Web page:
The most common device people use to get to know each other is to ask the ubiquitous question: “What do you do?” As in, for a living. Not “what do you do for fun,” or “what do you do to stave off feelings of despair,” but what you do for a paycheck. Those who are between jobs, or who have decided to stay home to raise children and run a household, often hem and haw in embarrassment. They perceive they are about to be judged for not being sufficiently productive.
When one does in fact work in some kind of job or career, they usually respond with a sentence beginning with “I am.” As if the sum total of one’s identity is comprised of what one does for money. They usually follow with a job title and then the company or type of industry in which they work. Those who do not have a socially acceptable answer are left to feel they are unproductive and therefore useless. Conversely, workaholics who take their work home and answer their cell phones while lounging at the beach are lauded as “go-getters” and “Charlie Hustle.” Productivity is king.
The younger generation among us is pushing back in a movement known as “quiet quitting.” Rather than run themselves ragged for no extra pay, they are resolving to do what is asked of them in their jobs and nothing more – eschewing overtime and refusing to take their work home with them. While I do not necessarily endorse this movement, I do have another alternative: Make an appointment with uselessness.
“Six days shall you work at your occupations, but the seventh day is a ‘shabbat’ unto the Creator. You shall do no manner of work,” Exodus tells us. That is, one day per week, be like God was after the sixth day of creation: be useless. Don’t trim the hedges, don’t wash the dishes, and don’t take any work-related calls. Don’t make anything. Don’t destroy anything. Don’t do. Just be. For the Sabbath is holy, and it is holy to be useless.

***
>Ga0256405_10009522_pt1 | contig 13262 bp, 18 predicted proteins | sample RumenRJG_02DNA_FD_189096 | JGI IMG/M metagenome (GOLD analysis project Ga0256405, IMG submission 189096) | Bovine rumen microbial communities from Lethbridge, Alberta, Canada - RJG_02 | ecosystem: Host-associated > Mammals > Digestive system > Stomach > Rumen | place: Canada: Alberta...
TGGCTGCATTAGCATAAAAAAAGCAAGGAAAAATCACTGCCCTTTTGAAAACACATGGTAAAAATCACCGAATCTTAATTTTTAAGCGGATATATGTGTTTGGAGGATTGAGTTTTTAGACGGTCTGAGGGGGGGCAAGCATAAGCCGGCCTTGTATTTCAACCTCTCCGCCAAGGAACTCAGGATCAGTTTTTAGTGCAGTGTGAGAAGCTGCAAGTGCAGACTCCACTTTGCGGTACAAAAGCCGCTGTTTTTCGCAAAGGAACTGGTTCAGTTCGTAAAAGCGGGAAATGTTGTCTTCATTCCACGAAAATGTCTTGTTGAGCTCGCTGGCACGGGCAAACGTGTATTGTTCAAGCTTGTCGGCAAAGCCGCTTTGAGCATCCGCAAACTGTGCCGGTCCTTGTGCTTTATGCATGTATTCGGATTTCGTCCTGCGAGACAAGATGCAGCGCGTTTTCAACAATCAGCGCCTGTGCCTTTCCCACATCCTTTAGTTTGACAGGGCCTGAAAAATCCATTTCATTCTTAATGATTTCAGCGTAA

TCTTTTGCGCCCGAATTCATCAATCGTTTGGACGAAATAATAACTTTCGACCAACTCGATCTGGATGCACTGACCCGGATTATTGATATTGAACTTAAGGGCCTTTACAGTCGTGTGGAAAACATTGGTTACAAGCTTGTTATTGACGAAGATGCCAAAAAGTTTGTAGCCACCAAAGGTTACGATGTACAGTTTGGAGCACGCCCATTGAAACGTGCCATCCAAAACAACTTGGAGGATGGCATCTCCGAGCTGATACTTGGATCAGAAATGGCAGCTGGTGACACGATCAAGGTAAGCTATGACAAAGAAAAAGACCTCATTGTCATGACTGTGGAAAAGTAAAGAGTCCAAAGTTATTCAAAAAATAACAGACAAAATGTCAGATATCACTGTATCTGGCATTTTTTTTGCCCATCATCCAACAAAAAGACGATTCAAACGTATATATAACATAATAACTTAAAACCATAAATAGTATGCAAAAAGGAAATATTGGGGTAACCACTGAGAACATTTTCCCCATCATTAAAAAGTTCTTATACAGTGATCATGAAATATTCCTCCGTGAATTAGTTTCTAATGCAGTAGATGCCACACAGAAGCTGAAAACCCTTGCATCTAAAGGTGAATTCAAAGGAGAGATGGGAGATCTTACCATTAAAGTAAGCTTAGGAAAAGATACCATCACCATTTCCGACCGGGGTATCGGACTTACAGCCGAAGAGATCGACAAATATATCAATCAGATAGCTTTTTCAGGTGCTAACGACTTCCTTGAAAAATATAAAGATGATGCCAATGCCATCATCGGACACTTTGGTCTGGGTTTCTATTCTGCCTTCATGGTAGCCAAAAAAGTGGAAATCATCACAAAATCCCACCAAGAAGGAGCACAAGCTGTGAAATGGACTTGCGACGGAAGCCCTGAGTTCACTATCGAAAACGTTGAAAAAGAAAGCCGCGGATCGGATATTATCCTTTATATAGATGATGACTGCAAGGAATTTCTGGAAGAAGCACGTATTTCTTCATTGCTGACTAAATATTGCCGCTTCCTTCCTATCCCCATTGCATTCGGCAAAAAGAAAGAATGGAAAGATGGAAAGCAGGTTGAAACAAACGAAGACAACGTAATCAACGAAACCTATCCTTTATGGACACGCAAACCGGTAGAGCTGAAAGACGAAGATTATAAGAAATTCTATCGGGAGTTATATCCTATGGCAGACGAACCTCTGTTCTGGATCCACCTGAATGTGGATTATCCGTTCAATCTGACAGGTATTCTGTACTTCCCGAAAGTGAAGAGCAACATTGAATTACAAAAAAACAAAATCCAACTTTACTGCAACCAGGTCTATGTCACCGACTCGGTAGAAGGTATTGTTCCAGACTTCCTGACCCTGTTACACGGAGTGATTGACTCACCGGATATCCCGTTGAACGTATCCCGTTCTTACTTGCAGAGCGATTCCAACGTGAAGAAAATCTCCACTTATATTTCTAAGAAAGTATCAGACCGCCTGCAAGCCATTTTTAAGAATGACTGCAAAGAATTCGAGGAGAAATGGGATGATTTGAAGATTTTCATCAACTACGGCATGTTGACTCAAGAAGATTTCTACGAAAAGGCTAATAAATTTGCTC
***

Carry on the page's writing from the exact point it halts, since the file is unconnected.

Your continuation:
The Chanukah candles convey the same message. After we light them, it is a custom to say the following:
“These lights we kindle recall the wondrous triumphs and miraculous victories wrought through Your holy Kohanim for our ancestors from ancient days until our time. These lights are Kodesh (sacred), through all the eight days of Chanukah. We may not make use of their light, but are only to look upon them and thus be reminded to thank and praise You for the wondrous miracle of our deliverance.” adapted from Siddur Sim Shalom for Shabbat and Festivals (Rabbinical Assembly/USCJ)
The Shabbat candles do have a use, which is why we light them before we say the blessing. They are needed to light up the room, and we may read by their light. However, the only purpose of the Chanukah candles is Pirsuma Nisa, or publicizing the miracle. For practical purposes, they are useless. In this context as well, it is holy to be useless.
Uselessness can be quite useful. The Taoist thinker Zhuangzi noted that a certain tree was too twisted to be cut down and was therefore quite useless, but its uselessness proved quite useful to the tree itself. With us carbon-based life forms as well, we could see ourselves as the giving tree, making ourselves happy lopping off branch after branch until we languish as a mere stump. Or we could see ourselves as a budding sequoia, growing tall and wide until we can see for miles beyond the horizon, providing inspiration, shade and oxygen for far more than we could have by being used for somebody’s rocking chair. Shabbat might be useless from a utilitarian standpoint, but it’s quite useful to those who observe it. So, too, the Chanukah candles are of no practical use to us, for they serve an entirely spiritual purpose – to rediscover that miracles happen every day, as they have since time immemorial. Just as children grow while sleeping, we grow spiritually through our occasional appointments with uselessness.
Over a century ago, Ralph Barton Perry extolled this very virtue as follows:
I want therefore to make out as strong a case as I can for what may in a sense be called the useless virtues, for those qualities of mind and will which cannot be measured by the standard of efficiency, but whose very value is inseparable from the fact that they do not immediately contribute to practical success. –The Atlantic, September 1914
Chag Urim Sameach and Shavua Tov.